Hone’s most important works are probably the East Window, depicting the Crucifixion, for the Chapel at Eton College, Windsor (1949–1952) and My Four Green Fields, now located in Government Buildings, Dublin. This latter work, commissioned for the Irish Government’s Pavilion, wins first prize for stained glass in the 1939 New York World’s Fair. It graces CIÉ‘s Head Office in O’Connell Street from 1960 to about 1983. The window is then taken into storage by Abbey Glass in Kilmainham, Dublin at the request of the Office of Public Works.

The East Window of Eton College is commissioned following the destruction of the building after a bomb is dropped on the school in 1940 during World War II. She is commissioned to design the East Window in 1949, and the new window is inserted in 1952. This work is featured on an Irish postage stamp in 1969. From December 2005 to June 2006, an exhibition of her work is on display at the National Gallery of Ireland. Saint Mary’s church in Clonsilla also features her stained glass windows.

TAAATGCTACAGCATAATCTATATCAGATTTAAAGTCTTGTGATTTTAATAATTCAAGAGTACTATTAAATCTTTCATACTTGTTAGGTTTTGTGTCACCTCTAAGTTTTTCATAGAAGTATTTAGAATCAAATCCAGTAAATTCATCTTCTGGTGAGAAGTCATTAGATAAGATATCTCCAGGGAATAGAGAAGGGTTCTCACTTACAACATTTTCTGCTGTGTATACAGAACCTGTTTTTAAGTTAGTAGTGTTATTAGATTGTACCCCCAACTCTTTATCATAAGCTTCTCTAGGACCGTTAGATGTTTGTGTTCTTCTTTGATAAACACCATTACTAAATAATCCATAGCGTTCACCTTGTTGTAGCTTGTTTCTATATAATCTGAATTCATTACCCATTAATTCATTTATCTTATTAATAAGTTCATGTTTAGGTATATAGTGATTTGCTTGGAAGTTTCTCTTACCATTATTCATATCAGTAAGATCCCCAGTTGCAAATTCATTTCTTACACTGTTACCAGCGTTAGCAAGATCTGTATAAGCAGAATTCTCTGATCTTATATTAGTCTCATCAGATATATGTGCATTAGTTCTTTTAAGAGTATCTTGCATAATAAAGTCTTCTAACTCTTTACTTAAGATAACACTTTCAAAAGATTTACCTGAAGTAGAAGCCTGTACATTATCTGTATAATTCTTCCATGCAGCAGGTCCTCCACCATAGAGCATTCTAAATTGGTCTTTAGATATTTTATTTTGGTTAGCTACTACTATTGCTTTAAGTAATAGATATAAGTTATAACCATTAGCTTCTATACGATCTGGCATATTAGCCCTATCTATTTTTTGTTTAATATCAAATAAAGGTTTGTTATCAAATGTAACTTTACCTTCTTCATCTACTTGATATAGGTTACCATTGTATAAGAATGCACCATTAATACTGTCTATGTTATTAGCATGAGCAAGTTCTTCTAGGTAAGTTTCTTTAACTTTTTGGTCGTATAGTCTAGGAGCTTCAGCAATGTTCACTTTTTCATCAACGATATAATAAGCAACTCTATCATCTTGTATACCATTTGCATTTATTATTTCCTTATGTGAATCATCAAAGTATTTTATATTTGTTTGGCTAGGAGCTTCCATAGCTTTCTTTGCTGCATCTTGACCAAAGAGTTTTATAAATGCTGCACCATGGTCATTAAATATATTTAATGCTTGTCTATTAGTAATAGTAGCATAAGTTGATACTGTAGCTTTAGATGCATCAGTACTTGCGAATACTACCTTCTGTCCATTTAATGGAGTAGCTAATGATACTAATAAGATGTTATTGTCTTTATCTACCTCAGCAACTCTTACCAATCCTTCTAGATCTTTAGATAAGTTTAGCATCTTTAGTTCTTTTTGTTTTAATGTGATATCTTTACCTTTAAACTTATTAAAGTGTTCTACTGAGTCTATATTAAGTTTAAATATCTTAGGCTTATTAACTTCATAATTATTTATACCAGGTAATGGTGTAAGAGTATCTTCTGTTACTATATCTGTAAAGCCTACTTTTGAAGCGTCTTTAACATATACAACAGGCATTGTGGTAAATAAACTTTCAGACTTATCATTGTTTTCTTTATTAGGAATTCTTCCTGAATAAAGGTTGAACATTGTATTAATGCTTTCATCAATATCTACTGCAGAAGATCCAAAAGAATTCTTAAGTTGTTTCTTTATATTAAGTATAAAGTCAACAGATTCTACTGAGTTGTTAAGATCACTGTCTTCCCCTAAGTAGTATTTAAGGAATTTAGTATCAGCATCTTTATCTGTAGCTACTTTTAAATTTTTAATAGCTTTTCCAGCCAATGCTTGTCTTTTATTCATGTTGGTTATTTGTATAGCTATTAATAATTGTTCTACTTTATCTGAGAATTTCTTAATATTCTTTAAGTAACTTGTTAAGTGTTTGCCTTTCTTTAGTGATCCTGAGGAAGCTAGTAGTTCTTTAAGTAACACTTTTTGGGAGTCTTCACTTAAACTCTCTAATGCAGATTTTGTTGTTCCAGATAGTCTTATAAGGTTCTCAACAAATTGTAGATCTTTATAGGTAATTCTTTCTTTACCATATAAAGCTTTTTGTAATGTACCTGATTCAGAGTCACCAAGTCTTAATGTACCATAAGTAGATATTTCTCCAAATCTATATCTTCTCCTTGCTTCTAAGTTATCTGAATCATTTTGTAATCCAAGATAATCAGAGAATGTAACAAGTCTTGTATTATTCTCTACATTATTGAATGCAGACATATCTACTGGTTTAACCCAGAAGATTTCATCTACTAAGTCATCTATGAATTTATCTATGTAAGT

Hone is extremely devout. She spends time in an Anglican Convent in 1925 at Truro in Cornwall and converts to Catholicism in 1937. This may have influenced her decision to begin working in stained glass. Initially she works as a member of the An Túr Gloine stained glass co-operative before setting up a studio of her own in Rathfarnham.

Hone is elected an honorary member of the Royal Hibernian Academy (RHA) in 1954.

Unmarried, Hone dies on March 13, 1955 while entering her parish church at Rathfarnham. She is survived by two of her sisters. Over 20,000 people visit a memorial exhibition of her work at University College Dublin (UCD), Earlsfort Terrace, Dublin, in 1958.

(Pictured: “My Four Green Fields” by Evie Hone, which depicts the four provinces of Ireland)